Twain had much more to say about Roo­sevelt, noth­ing of which ap­pears in “Colonel Roo­sevelt.” In a rapidly ex­pand­ing mass-mar­ket cul­ture, Roo­sevelt was easy to love, a well-born in­sider dis­guised as an all-Amer­i­can pop­ulist. What Twain saw in Roo­sevelt was the boaster, the bully, the dem­a­gogue, the reck­less em­bod­i­ment of the war­rior ethic, the pro­pa­gan­dist for the glo­ri­fi­ca­tion of the Wild West, the em­bod­i­ment of a gun cul­ture who em­braced war as the high­est and best test of man­hood. Twain, who was anti-war and anti-im­pe­ri­al­ist, died in 1910, while Roo­sevelt was in Africa, whereMor­ris be­gins.

By Au­gust 1914, theWestern world was about to en­ter a war that made Roo­sevelt’s war­rior ethic in­creas­ingly anachro­nis­tic, even repug­nant. His strong­est de­sire was to lead a reg­i­ment and die glo­ri­ously on the bat­tle­field, but the war of­fice re­peat­edly turned him down. En­cour­aged by his fa­ther to do the manly thing, Roo­sevelt’s least war­rior-like son died in the air over France; an­other was se­ri­ously wounded in the trenches. “But what made this loss so dev­as­tat­ing to him,” Mor­ris writes, “was the truth it con­veyed: that death in bat­tle was no more glo­ri­ous than death in an abat­toir.” I’mnot con­vinced that Roo­sevelt fully be­lieved this. Mor­ris’s tril­ogy ends with his Oedi­pus no closer to stoic wis­dom — or wis­dom of any kind — than at any other time in his life.

“Colonel Roo­sevelt” is com­pelling read­ing, and Mor­ris a bril­liant bi­og­ra­pher who prac­tices his art at the high­est level. Mi­nor flaws, yes. But he has the reader’s in­ter­ests at heart, even in his pro­lif­er­a­tion of one-sen­tence para­graphs and short sec­tions, which can be seen as an ef­fort to man­age the pace of his de­tailed nar­ra­tive, and an at­tempt to deal with the huge amount of bi­o­graph­i­cal and con­tex­tual ma­te­rial. Some­times the book re­lies too much on Roo­sevelt’s own writ­ings, and Mor­ris’s pen­chant for odd sim­i­les (“ like a fe­male ranger liv­ing near Old Faith­ful, Edith Roo­sevelt un­der­stood her hus­band’s reg­u­lar need to erupt”) is both amus­ing and off-putting. But, mostly, the writ­ing is vivid in its re­straint, pow­er­ful in its pre­ci­sion and shapely in its struc­ture and vi­sion. Mor­ris has a way of mak­ing as­pects of Roo­sevelt’s life and val­ues rel­e­vant in both dark and bright ways. A mov­ing, beau­ti­fully ren­dered ac­count of Roo­sevelt’s neardeath by as­sas­si­na­tion dur­ing the cam­paign of 1912 res­onated for this reader with all the emo­tion of the as­sas­si­na­tions of our re­cent his­tory. Fred Kaplan is work­ing on a bi­og­ra­phy of John Quincy Adams.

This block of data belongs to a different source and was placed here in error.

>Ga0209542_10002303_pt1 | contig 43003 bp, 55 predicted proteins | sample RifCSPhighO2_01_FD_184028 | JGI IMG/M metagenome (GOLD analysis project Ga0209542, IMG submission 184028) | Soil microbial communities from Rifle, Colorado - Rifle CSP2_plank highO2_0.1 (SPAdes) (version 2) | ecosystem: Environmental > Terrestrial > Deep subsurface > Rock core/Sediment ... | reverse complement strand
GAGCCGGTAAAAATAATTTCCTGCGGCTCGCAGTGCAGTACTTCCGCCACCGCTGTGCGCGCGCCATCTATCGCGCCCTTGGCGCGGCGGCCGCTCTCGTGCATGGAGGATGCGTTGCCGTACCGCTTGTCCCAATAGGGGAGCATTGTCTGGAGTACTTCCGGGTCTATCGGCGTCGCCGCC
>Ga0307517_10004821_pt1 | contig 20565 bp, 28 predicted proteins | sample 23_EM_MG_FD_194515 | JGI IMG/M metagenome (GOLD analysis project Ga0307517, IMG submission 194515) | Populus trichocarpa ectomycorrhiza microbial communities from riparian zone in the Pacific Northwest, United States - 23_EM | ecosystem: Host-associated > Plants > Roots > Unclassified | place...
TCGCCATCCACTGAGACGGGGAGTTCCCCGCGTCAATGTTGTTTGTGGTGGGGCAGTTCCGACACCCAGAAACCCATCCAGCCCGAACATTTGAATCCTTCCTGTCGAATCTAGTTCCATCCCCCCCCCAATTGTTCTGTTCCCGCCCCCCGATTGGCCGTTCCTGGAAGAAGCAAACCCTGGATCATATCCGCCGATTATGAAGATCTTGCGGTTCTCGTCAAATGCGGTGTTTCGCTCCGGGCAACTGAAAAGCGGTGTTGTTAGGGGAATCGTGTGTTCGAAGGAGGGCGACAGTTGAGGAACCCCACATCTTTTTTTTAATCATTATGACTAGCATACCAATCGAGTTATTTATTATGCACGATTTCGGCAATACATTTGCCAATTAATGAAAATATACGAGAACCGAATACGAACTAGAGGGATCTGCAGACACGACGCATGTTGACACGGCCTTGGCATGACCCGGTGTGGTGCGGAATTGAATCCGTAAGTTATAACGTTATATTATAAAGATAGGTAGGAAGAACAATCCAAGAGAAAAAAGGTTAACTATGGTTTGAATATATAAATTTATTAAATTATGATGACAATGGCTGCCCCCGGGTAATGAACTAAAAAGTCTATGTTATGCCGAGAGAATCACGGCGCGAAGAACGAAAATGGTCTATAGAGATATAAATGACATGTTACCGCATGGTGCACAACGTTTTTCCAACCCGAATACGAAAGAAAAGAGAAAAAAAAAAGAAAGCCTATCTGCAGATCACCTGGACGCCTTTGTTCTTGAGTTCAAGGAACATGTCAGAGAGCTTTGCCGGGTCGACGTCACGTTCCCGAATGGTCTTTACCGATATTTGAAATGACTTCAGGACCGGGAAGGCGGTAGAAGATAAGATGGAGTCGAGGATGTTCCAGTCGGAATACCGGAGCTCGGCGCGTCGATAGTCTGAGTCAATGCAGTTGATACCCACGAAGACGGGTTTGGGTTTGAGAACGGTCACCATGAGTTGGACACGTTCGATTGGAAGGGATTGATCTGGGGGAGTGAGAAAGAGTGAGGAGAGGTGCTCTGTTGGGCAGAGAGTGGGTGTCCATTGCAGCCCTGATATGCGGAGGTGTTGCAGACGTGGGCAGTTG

Theodore Roo­sevelt pos­ing tri­umphantly over a dead lion in Africa in 1909.